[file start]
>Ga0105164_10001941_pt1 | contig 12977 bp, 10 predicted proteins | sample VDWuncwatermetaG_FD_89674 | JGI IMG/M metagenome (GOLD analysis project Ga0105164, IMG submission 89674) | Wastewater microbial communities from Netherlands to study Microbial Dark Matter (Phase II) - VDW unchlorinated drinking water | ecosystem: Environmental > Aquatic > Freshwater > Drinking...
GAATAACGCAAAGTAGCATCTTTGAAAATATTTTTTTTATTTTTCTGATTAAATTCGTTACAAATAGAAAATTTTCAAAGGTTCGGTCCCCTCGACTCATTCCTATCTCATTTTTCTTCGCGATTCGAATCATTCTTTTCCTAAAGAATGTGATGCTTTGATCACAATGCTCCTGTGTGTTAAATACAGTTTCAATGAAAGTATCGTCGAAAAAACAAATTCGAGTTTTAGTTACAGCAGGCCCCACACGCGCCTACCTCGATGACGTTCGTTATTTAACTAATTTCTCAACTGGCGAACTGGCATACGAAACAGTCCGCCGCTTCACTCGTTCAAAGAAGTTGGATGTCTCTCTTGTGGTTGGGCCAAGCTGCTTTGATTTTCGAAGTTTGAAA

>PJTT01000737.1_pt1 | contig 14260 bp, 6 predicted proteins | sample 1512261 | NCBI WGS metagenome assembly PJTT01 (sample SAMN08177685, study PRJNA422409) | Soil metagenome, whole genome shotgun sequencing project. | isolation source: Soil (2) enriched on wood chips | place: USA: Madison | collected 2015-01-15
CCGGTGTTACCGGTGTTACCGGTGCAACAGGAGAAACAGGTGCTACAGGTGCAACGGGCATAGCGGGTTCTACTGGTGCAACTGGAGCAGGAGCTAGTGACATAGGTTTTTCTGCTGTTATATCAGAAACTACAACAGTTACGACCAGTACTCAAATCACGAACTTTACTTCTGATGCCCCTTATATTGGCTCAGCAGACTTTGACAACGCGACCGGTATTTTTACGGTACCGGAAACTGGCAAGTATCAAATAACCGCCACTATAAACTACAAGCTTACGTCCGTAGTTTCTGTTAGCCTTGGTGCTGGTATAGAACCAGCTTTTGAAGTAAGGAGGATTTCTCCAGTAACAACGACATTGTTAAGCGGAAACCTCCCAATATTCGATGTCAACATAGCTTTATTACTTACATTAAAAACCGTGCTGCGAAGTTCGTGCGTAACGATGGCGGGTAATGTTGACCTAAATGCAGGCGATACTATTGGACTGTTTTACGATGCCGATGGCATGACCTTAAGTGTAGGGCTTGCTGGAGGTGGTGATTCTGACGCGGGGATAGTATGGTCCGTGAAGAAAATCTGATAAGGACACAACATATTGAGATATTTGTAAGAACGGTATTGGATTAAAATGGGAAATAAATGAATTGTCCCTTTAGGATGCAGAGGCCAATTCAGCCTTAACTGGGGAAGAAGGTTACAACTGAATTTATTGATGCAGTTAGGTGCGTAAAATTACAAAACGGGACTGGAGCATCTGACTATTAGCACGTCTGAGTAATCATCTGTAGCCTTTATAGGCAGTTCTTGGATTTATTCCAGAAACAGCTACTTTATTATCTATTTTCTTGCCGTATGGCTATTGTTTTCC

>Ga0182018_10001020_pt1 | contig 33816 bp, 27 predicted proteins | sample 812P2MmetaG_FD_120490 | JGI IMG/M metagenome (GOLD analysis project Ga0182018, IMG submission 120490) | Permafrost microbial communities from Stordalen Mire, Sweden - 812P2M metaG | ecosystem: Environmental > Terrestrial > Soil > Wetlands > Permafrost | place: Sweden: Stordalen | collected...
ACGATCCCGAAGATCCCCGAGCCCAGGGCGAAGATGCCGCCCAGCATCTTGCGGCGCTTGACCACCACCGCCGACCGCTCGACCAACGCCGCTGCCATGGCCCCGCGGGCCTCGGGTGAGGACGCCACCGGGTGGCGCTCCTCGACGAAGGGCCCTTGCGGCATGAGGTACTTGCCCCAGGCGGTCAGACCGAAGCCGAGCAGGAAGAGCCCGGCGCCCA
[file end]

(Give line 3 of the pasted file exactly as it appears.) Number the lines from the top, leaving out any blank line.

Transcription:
>PJTT01000737.1_pt1 | contig 14260 bp, 6 predicted proteins | sample 1512261 | NCBI WGS metagenome assembly PJTT01 (sample SAMN08177685, study PRJNA422409) | Soil metagenome, whole genome shotgun sequencing project. | isolation source: Soil (2) enriched on wood chips | place: USA: Madison | collected 2015-01-15